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Confused.

Discussion in 'Pre-Medical - DO' started by DoctorMom78, Mar 14, 2007.

  1. DoctorMom78

    DoctorMom78 Sky Glory
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    Someone please explain to me what the difference between an FM residency and a combined IM/Peds residency. I know that FM is three years and IM/Peds is four, but what else is different about it.:confused:
     
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  2. Taus

    Taus .
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    I'm pretty sure that you would be board certified in both and have many more options for fellowships (through peds)...but I'm no expert...maybe better to post in the general residency forum
     
  3. dr.kicia

    dr.kicia Senior Member
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  4. Jamers

    Jamers Sexy Man
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    That is a weird residency, from what I know, IM's typically don't want to deal with children. However, if I can guess, IM is the seat into a lot of specialization, thus, with the IM and PEDS you might be able to specialize into something dealing with children. Better yet, ask someone who knows more than I do ahah.
     
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  5. spicedmanna

    Moderator Emeritus 7+ Year Member

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    I'm generalizing here, so take everything I say with a grain of salt:

    IM/Peds, in my opinion, provides more rigorous training in in-patient care and more opportunities for fellowships. It's much more difficult, has more call time, and you have to maintain two board certs. You probably miss out on the OB training you do in an FP residency, but then again, many FP's don't do OB that much anymore, either. I've heard that it's a fairly tough residency.

    An FP residency is more focused on out-patient care and provides broad-spectrum training/exposure. Your opportunities for fellowship are fewer.

    On a personal note, I want to split my time between an out-patient clinic (as an FP might do) and a hospital (as a hospitalist might do), and treat both adults and children. Also, I want the flexibility of all the subspecialities available to IM and Peds, should I want to do a fellowship to become more focused. Furthermore, I tend to think of in-patient care and ward care training involved in the dual residency to be more rigorous; this is the kind of training I want to bring with me in my care of patients in any setting.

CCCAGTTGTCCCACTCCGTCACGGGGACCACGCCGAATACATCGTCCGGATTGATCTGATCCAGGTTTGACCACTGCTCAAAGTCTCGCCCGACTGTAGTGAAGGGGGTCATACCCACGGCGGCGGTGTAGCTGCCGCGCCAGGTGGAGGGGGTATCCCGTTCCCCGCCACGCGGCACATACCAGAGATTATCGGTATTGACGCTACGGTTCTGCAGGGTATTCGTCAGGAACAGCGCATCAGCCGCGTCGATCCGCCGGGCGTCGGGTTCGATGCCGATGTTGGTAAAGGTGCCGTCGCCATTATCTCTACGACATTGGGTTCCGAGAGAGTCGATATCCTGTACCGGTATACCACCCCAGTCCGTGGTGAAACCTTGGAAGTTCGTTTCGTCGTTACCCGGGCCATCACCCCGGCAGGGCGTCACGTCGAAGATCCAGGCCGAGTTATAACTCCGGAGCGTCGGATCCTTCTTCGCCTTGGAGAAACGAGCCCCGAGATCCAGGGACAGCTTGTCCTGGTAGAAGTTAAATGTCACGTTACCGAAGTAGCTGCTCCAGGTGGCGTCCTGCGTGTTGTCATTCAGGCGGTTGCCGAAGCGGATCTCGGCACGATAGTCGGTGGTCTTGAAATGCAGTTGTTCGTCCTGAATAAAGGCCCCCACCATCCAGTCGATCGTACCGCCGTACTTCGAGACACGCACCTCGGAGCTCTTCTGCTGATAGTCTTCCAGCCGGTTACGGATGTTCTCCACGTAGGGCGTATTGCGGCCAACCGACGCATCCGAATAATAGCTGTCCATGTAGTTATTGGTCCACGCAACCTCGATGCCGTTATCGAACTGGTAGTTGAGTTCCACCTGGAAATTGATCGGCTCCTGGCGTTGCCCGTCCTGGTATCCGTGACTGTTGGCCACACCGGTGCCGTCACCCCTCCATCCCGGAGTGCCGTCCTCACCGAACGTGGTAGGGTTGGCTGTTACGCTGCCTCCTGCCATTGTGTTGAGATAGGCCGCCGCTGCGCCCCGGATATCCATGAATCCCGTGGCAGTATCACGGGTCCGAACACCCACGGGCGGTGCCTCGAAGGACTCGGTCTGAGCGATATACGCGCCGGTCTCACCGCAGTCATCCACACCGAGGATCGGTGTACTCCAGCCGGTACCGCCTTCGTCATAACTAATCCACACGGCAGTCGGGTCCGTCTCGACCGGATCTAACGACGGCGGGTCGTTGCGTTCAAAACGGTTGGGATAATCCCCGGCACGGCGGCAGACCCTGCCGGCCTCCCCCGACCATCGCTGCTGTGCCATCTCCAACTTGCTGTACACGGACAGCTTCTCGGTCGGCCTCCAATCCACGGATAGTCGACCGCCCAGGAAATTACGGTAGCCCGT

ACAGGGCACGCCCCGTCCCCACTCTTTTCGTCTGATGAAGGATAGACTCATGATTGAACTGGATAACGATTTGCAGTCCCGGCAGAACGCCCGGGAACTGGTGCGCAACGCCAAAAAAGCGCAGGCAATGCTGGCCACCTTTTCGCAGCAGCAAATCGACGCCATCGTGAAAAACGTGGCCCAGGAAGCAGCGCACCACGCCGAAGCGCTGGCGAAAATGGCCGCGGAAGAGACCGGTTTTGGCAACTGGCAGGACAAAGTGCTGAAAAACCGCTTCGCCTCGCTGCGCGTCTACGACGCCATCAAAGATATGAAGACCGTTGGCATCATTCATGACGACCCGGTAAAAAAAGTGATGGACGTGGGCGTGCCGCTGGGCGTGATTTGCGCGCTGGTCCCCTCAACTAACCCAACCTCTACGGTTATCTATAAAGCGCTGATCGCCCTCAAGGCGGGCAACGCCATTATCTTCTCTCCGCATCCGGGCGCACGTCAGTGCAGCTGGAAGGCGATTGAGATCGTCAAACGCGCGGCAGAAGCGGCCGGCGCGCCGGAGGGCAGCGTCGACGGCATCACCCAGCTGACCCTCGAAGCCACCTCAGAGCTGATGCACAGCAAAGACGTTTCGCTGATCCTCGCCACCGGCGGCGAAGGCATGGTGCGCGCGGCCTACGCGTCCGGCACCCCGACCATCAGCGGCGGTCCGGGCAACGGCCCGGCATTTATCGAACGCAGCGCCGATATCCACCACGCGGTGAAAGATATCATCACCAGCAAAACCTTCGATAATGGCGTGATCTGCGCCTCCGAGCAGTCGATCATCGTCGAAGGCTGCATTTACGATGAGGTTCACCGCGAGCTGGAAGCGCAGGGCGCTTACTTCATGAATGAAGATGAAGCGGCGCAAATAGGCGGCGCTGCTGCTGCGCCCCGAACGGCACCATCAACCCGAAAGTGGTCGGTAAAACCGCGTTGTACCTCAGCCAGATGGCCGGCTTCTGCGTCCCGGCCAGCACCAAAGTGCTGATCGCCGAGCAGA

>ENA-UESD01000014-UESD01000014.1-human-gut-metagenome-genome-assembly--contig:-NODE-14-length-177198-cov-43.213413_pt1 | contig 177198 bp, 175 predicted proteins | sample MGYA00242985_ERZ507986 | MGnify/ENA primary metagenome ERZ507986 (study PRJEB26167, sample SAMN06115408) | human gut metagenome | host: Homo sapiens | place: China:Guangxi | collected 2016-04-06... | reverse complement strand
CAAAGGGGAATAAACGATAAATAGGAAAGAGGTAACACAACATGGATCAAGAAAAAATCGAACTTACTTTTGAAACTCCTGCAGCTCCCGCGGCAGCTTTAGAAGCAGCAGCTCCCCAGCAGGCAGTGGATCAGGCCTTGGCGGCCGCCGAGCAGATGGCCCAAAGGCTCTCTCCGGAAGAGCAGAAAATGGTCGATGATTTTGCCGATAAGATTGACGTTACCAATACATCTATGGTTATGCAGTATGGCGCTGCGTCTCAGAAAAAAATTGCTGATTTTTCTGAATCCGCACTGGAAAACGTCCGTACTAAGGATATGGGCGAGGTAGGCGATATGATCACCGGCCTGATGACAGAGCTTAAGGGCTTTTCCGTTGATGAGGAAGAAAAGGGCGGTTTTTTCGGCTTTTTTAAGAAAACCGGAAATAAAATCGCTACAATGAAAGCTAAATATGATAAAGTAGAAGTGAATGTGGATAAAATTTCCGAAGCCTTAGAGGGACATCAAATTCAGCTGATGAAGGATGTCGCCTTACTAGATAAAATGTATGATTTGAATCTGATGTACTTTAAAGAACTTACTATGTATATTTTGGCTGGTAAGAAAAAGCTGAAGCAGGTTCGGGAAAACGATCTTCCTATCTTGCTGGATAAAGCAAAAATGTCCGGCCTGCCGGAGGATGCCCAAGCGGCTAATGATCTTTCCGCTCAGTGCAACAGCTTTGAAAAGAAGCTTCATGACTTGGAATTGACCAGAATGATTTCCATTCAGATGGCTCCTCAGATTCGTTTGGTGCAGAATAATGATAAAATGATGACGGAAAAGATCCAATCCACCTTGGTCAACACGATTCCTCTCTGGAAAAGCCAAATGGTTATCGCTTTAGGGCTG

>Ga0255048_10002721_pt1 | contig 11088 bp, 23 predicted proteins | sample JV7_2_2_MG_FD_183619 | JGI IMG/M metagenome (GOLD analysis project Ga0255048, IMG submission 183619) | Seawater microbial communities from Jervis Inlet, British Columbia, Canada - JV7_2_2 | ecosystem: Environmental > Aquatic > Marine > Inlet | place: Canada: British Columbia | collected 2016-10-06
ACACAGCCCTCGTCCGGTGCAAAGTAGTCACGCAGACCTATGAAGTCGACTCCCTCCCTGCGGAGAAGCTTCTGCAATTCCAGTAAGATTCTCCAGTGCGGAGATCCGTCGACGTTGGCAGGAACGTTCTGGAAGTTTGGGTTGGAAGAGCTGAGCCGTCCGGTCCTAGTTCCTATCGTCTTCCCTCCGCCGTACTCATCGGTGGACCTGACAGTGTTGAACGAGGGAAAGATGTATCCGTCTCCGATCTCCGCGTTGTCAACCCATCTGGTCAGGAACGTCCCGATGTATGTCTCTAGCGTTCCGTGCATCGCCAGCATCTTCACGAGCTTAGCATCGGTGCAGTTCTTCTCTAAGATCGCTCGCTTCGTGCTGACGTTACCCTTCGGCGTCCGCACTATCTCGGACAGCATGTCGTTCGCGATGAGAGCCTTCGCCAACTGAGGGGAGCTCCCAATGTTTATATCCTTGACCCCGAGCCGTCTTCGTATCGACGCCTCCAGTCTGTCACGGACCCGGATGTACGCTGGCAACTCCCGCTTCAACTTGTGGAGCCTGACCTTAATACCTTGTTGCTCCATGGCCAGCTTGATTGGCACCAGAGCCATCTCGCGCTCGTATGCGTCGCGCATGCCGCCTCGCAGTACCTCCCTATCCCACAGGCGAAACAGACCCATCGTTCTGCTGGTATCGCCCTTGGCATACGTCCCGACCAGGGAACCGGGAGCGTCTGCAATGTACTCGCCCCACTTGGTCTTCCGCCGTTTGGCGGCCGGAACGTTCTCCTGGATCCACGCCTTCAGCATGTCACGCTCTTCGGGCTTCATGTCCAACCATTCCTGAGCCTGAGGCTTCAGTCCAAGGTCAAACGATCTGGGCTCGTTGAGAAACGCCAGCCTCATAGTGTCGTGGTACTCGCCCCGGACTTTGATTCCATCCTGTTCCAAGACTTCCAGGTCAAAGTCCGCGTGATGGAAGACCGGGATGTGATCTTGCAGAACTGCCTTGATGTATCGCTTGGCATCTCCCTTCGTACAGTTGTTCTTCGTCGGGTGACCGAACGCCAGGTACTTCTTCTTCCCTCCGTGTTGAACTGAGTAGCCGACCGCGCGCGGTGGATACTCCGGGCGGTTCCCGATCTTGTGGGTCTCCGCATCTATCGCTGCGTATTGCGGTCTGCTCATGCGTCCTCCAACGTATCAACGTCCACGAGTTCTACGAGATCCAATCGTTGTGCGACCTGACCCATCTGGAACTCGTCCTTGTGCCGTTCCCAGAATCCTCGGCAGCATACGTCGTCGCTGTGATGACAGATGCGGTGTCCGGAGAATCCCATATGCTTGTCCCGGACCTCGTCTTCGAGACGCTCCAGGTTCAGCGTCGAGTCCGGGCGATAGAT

I'm clearly seeing things here with limited knowledge though and might be biased through my discussions with an IM doc I shadowed.
     
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  6. scpod

    Physician Moderator Emeritus 10+ Year Member

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    It almost seems a little silly because IM is for adults and Peds is for kids. FM is where you do a little of both. The main difference is that you are eligible to be board certified in both specialties...but in addition, you are also able to pursue any of the fellowships that either IM or Peds offer. FM wouldn't give you the fellowship opportunities. Just keep in mind that you are combining all the info from two separate three-year programs together into four years. It can be tough.
     
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  7. NickRiviera

    NickRiviera MS-Never
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    Not too silly to me; sounds like another route to areas like pediatric cardiology.
     
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  8. kealaq

    kealaq Child, Adolescent & Adult Psychiatrist
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    In family medicine, I read that the only three fellowship tracks after the three-year FM residency are: Geriatrics, Adolescent Medicine, & Sports Medicine.

    In IM or Peds, your sub-specialty fellowship tracks are numerous. At the end of your four years, you'd be eligible to sit for both specialty boards & apply to various fellowships in either field.
     
  9. group_theory

    group_theory EX-TER-MIN-ATE!'
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    More extensive training in both Internal Medicine and Pediatrics when compare to Family Medicine

    Look at the curriculum for Med-Peds at the University of Tennessee Memphis - you spend 2 years doing Internal Medicine and 2 years in Pediatrics (and 6 required months of various types of critical care)
    http://www.utmem.edu/medpeds/Curriculum.html

    Now look at the curriculum for Family Med at the University of Tennessee Chattanooga - only 2 months of dedicated inpatient pediatrics (and that includes nursery/NICU), and only 1 required month of critical care
    http://www.utcomchatt.org/Dept/FM/fm.asp?dpage=curr

    Also notice that you spend more time in outpatient settings in Family Medicine than Med-Peds.

    When done with the training, Med-Peds residents are eligible to sit for the American Board of Internal Medicine and the American Board of Pediatrics. As such, the residents are able to pursue fellowships in either internal medicine, pediatrics, or in some cases both (ie cardiology, infectious disease, rheum, GI, endocrine, etc)

    An old survey have shown 15-30% of Med-Peds graduate go on to fellowship training
    (source: Lannon CM, Oliver TK, Guerin RO, Day SC, and Tunnessen WW. Internal Medicine - Pediatrics Combined Residency Graduates. What are they doing now? Results of a 1995 Survey. Arch Ped Adol Med 1999;153:823-828.

    Lately, most med-peds program are seeing a 50/50 split between going into fellowship or going into practice directly following completion of residency.
     
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  10. lrobin15

    lrobin15 OMSI
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    Dr. Mom, that was a fantastic question! I also found the answers to be very helpful. I have been looking at the same kinds of things. Thanks everyone!
     
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  11. tkim

    tkim 10 cc's cordrazine
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    Starting soon, FP can do pain management fellowships.
     
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  12. lrobin15

    lrobin15 OMSI
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    Really? Do you have any idea of that time frame?
     
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  13. OP
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    DoctorMom78

    DoctorMom78 Sky Glory